Tomorrow these Tees will be filled with people, all of whom have been touched by cancer in some way, raising funds to find a cure.
Cancer. Cancer is frightening, there’s no doubt about it, and there was a time when I avoided even saying the word . . . “cancer.” And then in 1996 we were forced to say the word, “cancer” and deal with the disease. Cancer has touched our lives several times. First my father, then my mother, then me and most recently, my sister.
My father was diagnosed in 1996 after finding a large melanoma on his thigh. This cancer would be surgically removed and only then would we know the full extent of this cancer’s attack on our father and on our lives. I remember waiting with my sister and mother at St. Peter’s Hospital while the surgery was underway, with an unspoken question, “How far had it spread?” Once the surgery was complete, the doctor reported that a large area had been excavated in order to find “clear margins,” but they felt they’d gotten it all. My Dad has been monitored closely since then and keeps yearly appointments with his oncologist without recurrence. Thank God.
After that, again in 1996, my Mumzie, with uterine (endometrial) cancer now more than 13 years ago. We knew it was serious and Ma was scheduled for a hysterectomy. Ma’s surgery confirmed what we had hoped, that the cancer had been found early and that the cancer had not spread. She, too, has been monitored closely by her gynecological oncologist, without recurrence, Thank God.
By the time I was diagnosed with endometrial cancer in the fall of 2007 our family had been touch twice before and the word “cancer” had become a part of our vocabulary. My cancer was discovered when I started having some bleeding, hardly noticeable, yet I knew it was unusual. My instincts told me that I needed to get this checked out and I did. Procrastination could have been life-threatening and I somehow knew that I should act quickly. After a full abdominal hysterectomy and three rounds of radiation I too have regular appointments with my gynecological oncologist. Without recurrence, Thank God.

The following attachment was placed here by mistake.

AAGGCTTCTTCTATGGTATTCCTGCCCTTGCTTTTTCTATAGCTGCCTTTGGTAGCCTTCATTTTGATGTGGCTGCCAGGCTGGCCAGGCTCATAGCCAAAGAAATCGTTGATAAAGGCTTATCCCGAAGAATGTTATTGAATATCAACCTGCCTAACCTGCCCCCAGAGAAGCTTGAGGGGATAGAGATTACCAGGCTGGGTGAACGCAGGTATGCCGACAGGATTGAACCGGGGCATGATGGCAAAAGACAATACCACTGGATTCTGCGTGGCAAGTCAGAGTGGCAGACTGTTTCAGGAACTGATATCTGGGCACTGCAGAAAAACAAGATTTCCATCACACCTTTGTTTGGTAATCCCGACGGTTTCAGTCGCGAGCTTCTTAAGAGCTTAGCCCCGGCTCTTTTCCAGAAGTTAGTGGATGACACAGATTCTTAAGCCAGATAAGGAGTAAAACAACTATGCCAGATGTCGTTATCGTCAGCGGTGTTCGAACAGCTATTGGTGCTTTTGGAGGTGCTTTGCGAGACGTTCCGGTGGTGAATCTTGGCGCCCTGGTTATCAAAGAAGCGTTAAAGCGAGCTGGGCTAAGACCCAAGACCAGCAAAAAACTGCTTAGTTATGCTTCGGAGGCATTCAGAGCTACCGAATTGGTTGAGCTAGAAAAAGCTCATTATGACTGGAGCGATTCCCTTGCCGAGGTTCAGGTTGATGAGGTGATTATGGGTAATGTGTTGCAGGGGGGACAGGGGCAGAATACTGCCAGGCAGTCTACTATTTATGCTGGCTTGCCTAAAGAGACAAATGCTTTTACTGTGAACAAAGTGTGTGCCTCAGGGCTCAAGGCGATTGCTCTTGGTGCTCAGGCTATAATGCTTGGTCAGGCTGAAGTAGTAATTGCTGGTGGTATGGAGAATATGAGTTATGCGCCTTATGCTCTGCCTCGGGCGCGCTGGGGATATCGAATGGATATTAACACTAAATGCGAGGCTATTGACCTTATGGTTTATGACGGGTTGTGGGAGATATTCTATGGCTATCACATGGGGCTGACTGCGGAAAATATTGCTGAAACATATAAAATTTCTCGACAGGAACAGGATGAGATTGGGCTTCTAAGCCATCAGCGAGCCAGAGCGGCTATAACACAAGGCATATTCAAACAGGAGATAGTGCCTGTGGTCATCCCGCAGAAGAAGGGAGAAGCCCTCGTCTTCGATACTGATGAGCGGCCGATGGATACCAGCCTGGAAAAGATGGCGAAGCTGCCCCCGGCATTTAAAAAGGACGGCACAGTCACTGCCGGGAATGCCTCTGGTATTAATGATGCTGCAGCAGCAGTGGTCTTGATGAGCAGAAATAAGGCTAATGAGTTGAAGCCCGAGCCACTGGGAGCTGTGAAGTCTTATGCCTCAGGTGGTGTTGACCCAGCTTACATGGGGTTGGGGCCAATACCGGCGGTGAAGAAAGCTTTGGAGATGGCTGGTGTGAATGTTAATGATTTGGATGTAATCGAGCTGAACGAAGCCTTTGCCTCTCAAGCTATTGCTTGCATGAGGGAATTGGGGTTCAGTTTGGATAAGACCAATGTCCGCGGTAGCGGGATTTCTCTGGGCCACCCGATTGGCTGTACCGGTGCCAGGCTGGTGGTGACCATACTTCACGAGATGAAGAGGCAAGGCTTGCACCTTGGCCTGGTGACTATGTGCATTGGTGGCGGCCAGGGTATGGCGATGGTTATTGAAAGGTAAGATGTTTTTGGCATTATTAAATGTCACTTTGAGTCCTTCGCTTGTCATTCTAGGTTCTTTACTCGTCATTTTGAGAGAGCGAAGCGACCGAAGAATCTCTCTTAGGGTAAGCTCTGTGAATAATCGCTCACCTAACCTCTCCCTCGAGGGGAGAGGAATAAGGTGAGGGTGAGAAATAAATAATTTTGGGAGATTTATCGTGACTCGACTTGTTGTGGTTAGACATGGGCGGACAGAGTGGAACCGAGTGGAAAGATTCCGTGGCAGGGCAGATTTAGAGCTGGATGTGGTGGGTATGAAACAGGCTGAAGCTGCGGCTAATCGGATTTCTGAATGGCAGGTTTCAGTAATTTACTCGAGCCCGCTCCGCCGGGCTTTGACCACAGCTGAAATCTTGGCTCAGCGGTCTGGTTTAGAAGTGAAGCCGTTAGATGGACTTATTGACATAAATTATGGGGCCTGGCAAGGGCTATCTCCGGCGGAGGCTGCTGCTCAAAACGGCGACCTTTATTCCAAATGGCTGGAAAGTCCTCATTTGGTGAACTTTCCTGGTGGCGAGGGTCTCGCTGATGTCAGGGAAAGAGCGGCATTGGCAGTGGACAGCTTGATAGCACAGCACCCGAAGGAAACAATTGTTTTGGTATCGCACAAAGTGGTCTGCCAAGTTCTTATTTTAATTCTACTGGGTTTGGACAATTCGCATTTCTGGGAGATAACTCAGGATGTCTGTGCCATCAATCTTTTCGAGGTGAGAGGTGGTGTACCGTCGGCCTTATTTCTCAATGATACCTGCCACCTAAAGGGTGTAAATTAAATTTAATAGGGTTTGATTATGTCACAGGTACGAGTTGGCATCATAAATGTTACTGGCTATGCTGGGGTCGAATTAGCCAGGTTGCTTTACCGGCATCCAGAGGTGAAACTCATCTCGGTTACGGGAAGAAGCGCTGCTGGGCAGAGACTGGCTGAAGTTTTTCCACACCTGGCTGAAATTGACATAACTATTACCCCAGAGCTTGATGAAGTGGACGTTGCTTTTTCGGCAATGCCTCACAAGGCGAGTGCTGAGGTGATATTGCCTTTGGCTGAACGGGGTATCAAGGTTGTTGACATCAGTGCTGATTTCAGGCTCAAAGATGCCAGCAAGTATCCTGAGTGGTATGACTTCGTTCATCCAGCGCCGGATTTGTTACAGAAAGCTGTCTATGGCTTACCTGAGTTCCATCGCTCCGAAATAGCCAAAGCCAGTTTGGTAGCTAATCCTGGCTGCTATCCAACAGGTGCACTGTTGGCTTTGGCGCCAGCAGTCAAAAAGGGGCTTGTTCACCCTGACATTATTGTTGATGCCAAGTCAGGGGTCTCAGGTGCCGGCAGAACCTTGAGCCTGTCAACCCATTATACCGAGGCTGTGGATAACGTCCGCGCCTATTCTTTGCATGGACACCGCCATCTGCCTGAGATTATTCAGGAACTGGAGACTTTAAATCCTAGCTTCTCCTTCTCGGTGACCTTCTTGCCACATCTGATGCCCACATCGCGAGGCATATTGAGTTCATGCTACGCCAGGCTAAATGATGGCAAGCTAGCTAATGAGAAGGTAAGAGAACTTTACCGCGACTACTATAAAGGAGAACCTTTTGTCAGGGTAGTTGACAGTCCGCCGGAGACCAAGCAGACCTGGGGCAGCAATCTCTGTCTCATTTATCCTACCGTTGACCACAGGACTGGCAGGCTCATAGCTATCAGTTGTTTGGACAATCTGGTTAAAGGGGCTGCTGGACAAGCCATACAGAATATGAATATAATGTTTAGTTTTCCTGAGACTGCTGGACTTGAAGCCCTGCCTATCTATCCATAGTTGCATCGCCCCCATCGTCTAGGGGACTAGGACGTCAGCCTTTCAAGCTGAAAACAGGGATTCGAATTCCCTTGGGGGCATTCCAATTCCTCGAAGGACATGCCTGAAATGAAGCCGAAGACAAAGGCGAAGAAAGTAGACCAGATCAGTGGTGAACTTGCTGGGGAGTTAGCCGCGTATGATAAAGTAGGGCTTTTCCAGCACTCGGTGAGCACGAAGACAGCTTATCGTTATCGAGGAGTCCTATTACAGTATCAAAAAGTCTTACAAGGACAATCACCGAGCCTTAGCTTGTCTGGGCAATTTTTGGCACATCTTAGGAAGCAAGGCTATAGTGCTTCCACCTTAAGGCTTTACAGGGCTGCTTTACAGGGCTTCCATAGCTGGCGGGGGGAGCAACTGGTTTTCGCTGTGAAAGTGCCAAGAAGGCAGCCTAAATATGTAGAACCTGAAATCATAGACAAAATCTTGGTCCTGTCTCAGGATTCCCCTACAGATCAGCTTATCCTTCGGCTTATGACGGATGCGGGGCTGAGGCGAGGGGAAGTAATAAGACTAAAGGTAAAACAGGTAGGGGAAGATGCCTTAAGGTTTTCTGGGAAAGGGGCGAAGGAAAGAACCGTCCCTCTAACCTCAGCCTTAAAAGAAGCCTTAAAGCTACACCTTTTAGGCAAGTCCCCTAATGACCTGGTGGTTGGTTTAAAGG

Finally, last year in September, my sister, was diagnosed with breast cancer detected during a routine mammogram. The tumor was small and a lumpectomy was scheduled. Diagnostic tests were required to pin-point the exact location of the tumor, followed by a lumpectomy and a marathon of appointments to administer the eight rounds of chemotherapy and six weeks of radiation needed to eradicate this cancer. This cancer was aggressive and would be handled with an aggressive treatment. This past year has been a year of talking about cancer, saying the word and dealing with the reality that comes with a cancer diagnosis. Bet has just past the first milestone in her recovery and followup lifestyle, three months after her last radiation treatment an appointment with her oncologist, without recurrence, Thank God.
Cancer has changed us. Cancer. . . we now say it more easily, but are very aware of the life-changing effect it can have. Cancer has made us more aware of how precious life can be. Cancer has made us appreciate one another more. Cancer has prompted all of us to make life changes, while enjoying the here and now. Cancer has made us activists and fundraisers. No more armchair quarterbacking for us.
With a commitment to find a cure we will don our “Save The Ta-Tas” Tees (that’s our team name) and walk to raise money for cancer research tomorrow at our local event “The American Cancer Society 2009 Making Strides” in Albany, New York. I’m sure a cure can be found and it’s up to us to help in any way we can.
We speak of cancer, we walk to find a cure for cancer, cancer has changed us in profound ways.